12 Jun 2014

Quality of Life

Listen to some mainstream politicians for a while, and regardless of party, you’ll hear the same noises: Tough choices. Hard working families. Economic growth. Austerity. Unemployment figures. Benefits cut. GDP. Efficiency. Workforce. Crime. Fraud. Poverty...

You know how it goes.

What you will not hear mainstream parties talking about is quality of life. I suspect they want us to mistake spending power for quality. Spending power is relatively easy to measure and you can make graphs and claim you’ve proved something. Actual quality of life does not crunch into tidy numbers as easily, which tends to dissuade those who like making graphs from wanting to talk about it.

The more time we spend working and consuming, the more money moves around in the economy (that’s essentially all GDP really measures). If GDP is the love of your life, then more GDP equals more good, and what else needs discussing? The trouble is that working and spending does not equate to quality of life.

Feeling respected contributes to quality of life. Currently that’s pinned to your job and your earning potential, as though no other human qualities have any worth. There should be more to happiness and human dignity than work alone, and unpaid work should be just as dignified as other forms.

Being well contributes to quality of life, but our whole system focuses on patching up sick people. We aren’t talking about the lifestyle issues contributing to obesity and addiction, nor are we talking about the work stress creating an epidemic of mental health problems.

Working all the hours there are so you can just afford to keep a roof over your head is all too common. That’s survival, not quality of life. Barely seeing your partner or children, and having no time, energy or resources for a social life is not good news. We need a better work-life balance for all. We need to value family life, community life, friendship and leisure. All we hear about is ‘hard work’.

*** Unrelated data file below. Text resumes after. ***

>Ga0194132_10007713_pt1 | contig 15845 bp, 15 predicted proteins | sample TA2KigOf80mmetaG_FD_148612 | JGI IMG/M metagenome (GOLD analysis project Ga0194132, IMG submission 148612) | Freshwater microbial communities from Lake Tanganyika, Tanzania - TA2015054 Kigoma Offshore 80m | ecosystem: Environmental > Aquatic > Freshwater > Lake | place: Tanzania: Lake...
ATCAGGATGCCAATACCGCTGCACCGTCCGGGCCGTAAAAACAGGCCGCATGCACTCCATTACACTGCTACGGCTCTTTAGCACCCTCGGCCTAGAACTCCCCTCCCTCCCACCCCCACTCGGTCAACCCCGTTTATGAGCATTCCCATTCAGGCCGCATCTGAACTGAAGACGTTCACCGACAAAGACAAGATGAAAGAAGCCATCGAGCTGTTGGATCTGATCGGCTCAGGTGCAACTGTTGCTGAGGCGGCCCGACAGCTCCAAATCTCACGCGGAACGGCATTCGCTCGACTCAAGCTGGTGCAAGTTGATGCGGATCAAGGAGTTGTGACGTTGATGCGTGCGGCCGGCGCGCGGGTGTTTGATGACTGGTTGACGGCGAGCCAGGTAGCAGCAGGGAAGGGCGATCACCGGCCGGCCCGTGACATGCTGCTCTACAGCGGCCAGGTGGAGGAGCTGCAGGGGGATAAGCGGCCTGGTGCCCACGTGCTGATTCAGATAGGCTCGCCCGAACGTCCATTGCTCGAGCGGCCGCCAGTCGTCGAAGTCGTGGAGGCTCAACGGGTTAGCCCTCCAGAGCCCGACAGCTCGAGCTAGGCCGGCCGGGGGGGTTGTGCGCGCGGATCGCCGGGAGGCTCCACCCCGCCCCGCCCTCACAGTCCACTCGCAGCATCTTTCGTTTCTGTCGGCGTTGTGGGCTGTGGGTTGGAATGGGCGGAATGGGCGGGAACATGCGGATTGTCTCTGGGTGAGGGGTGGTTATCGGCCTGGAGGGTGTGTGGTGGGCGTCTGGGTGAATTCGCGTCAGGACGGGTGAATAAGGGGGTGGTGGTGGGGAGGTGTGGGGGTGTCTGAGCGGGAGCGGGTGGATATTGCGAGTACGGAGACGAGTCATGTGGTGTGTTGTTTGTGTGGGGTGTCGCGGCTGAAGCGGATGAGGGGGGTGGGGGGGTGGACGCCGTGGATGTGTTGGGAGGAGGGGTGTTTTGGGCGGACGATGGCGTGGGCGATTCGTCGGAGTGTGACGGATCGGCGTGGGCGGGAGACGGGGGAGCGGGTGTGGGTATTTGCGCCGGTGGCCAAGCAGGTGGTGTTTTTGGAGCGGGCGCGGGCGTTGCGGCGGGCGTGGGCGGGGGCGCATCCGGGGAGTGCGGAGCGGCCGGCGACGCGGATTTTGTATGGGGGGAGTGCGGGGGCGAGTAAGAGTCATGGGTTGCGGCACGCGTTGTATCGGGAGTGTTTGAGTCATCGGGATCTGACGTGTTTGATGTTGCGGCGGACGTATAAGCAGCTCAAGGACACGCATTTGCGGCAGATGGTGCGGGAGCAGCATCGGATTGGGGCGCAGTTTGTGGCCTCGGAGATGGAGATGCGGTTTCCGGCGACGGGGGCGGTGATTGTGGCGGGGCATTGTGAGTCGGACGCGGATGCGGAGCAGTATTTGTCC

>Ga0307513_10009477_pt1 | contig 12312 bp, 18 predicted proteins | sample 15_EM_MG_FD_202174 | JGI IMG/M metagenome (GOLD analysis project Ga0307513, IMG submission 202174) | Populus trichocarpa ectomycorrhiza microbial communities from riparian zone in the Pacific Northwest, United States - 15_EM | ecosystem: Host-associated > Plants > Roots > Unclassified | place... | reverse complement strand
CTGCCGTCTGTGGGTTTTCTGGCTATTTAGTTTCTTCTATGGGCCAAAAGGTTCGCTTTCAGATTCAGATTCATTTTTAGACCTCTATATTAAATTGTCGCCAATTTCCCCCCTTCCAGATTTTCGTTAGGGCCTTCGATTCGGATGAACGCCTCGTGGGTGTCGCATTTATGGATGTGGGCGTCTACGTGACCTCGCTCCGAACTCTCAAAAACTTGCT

The Green Party has a radical idea: Wouldn’t it be great if politics was about trying to improve everyone’s quality of life? Wouldn’t it be great to have a political system that took wellness seriously, and treated people as though they had a right to a rewarding and happy life, rather than having to scrabble just to exist? Of course if you’re running flat out and exhausted all the time, sleep deprived, badly fed, lacking for rest and struggling to meet the next bill, it’s hard to find time to think about these things. The more pressured you are, the easier to is to keep you going along with the demand that you work harder and longer for less.

And yes, we are talking about cultural revolution. 

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